Weekly Buzz: No plain sailing for global trade

11 August 2023

Shipping giant, Maersk – a bellwether for the world economy – has sounded the foghorn: it’s warning of a cloudy outlook for global trade and shipping. Despite beating expectations last quarter with some savvy cost-cutting, the company’s revenue has taken a dive, coming in at 40% lower than the same period last year. The culprit: weakening global consumer demand.

What’s on the horizon for global shipping?

It’s a reality check for the shipping industry after three years of record growth, buoyed by strong consumer demand and previous supply shocks (Jargon Buster below!).

But now demand is weakening, and companies are playing it safe. Instead of spending on new orders, companies would rather work through existing stockpiles. And that cautious approach is mirrored in shipping rates, which took a 50% dive last quarter, now floating below pre-pandemic levels. This is based on the Freightos Baltic Index, which measures freight prices.

Maersk, which had already been steering a cautious course, is now further trimming its sails. The company is bracing for global container trade to shrink up to 4% this year, a gloomier outlook than its previous 2.5% contraction prediction.

How does this affect me as an investor?

Given Maersk ships about a sixth of all containers worldwide, its forecast typically carries weight for the outlook of the global economy. But perhaps not everyone is on the same boat – the International Monetary Fund is actually getting more optimistic about the global economy: it upped its outlook for growth to 3% last week.

So, it can be challenging to parse information when faced with mixed signals, but it helps to anchor yourself on the bigger, longer-term picture. Our General Investing portfolios are diversified across geographies, industries and asset classes, allowing you to stay on course for the long-term.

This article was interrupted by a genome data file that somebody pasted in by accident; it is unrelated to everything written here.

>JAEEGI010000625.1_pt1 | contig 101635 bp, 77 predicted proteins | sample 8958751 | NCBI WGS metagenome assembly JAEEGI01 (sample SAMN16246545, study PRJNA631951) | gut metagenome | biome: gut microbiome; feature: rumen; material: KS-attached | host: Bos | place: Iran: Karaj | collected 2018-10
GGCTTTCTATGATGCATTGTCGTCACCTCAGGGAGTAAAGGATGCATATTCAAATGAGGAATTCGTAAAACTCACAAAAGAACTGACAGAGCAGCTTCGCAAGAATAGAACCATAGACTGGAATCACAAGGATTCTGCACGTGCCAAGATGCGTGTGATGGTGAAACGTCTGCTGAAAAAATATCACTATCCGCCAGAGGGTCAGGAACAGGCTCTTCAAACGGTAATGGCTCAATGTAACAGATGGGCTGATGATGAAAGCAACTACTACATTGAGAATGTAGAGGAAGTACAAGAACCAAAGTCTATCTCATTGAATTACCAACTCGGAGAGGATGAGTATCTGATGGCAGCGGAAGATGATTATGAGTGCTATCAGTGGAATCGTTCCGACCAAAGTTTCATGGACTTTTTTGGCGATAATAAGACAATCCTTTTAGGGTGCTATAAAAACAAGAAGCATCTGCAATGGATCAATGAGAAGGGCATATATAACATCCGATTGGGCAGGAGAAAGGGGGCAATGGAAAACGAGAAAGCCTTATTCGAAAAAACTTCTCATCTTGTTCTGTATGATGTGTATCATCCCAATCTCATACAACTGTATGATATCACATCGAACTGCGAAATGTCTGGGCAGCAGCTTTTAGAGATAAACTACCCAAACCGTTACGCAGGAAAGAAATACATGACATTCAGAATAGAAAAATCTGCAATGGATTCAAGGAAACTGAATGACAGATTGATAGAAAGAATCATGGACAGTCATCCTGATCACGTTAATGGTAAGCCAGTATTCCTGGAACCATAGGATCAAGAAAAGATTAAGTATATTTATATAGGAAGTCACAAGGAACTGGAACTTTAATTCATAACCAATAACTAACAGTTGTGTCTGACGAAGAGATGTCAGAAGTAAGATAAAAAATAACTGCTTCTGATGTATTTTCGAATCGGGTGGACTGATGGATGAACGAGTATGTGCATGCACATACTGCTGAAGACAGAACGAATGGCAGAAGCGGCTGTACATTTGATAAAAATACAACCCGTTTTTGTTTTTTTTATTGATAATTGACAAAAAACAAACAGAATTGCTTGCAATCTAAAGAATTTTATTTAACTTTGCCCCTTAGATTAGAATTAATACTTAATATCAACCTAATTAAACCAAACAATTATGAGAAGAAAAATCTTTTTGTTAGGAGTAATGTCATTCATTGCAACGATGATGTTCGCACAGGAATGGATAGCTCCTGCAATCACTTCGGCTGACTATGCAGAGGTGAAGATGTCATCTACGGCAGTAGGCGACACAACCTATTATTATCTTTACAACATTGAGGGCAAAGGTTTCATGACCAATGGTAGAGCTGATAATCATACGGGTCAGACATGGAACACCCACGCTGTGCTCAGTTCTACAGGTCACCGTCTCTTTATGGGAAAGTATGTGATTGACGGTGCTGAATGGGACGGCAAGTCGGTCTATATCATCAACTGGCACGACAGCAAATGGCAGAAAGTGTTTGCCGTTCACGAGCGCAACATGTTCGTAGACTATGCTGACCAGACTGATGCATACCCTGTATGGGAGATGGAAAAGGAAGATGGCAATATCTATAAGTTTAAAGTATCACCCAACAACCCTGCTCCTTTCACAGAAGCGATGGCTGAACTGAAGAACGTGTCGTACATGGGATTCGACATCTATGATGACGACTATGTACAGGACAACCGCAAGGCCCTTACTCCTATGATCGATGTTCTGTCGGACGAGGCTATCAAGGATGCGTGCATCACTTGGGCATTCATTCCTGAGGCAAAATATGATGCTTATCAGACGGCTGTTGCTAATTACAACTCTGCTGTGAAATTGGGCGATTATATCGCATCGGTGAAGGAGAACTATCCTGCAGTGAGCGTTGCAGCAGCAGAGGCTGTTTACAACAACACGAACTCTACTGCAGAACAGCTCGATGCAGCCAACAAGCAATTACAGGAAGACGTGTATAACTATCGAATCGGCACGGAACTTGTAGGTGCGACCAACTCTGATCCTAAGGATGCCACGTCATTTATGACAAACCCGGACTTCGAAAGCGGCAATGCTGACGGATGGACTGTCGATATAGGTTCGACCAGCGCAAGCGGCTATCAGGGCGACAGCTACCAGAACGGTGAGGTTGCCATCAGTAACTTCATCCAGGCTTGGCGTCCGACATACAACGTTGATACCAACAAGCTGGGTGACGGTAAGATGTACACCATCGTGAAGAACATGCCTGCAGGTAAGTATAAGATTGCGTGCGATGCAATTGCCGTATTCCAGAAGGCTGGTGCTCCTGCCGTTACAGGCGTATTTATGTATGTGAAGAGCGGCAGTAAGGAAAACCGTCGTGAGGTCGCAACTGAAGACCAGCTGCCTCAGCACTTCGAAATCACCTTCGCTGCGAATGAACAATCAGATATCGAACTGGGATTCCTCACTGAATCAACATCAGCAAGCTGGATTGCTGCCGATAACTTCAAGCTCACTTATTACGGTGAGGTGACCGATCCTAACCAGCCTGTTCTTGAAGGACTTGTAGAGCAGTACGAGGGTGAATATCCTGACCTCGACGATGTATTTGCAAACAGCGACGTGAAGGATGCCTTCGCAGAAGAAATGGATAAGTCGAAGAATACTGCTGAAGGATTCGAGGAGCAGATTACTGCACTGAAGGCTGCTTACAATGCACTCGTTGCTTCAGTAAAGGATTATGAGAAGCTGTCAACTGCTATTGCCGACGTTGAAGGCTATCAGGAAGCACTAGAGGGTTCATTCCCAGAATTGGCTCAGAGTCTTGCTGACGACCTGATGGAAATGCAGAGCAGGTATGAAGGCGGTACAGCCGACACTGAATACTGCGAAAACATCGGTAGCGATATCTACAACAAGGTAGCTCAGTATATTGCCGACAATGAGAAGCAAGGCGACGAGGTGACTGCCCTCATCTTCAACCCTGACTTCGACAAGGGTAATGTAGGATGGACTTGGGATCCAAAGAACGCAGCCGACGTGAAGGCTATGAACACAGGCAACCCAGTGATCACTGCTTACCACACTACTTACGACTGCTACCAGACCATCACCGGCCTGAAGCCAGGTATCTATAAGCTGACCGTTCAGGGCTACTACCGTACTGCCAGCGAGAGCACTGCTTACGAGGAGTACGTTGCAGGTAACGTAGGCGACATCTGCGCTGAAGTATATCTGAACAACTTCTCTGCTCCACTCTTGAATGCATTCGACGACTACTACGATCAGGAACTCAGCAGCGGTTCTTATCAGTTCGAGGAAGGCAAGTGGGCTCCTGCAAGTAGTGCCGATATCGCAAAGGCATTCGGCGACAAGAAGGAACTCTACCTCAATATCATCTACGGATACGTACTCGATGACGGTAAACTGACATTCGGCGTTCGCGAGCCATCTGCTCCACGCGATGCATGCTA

📰 In Other News: US jobs miss expectations, again

The US economy added fewer jobs than expected last month. The 18-month interest rate hiking spree by the Federal Reserve (the Fed) seems to be having its intended effect, with inflation cooling and the economy still holding its ground.

This marks the second straight month the market’s undershot expectations, with only 187,000 new jobs against the 200,000 forecast – a sign that the Fed’s tightening is working. And with the average workweek now at its shortest since the pandemic began, it seems the job market might continue to cool.

The Fed has its eyes on the labour market, seeing it as a key player in the inflation game. At any rate, markets are betting that last week’s rate hike was the last one this year. After all, the full impact of rate hikes take time to percolate through the country – and we’re seeing some of the effects now.

This article was written in collaboration with Finimize.

🎓 Jargon Buster: Supply shock

Imagine a drought has wiped out the last harvest of lemons, leading to a sudden shortage. This is an example of a supply shock, which causes the price of lemons to spike. But a supply shock doesn’t just affect prices – it sends ripples throughout industries and economies. In this case, the shortage doesn’t just affect lemonade vendors, but also suppliers, distributors, and even customers, causing a chain reaction that can lead to broader economic effects.

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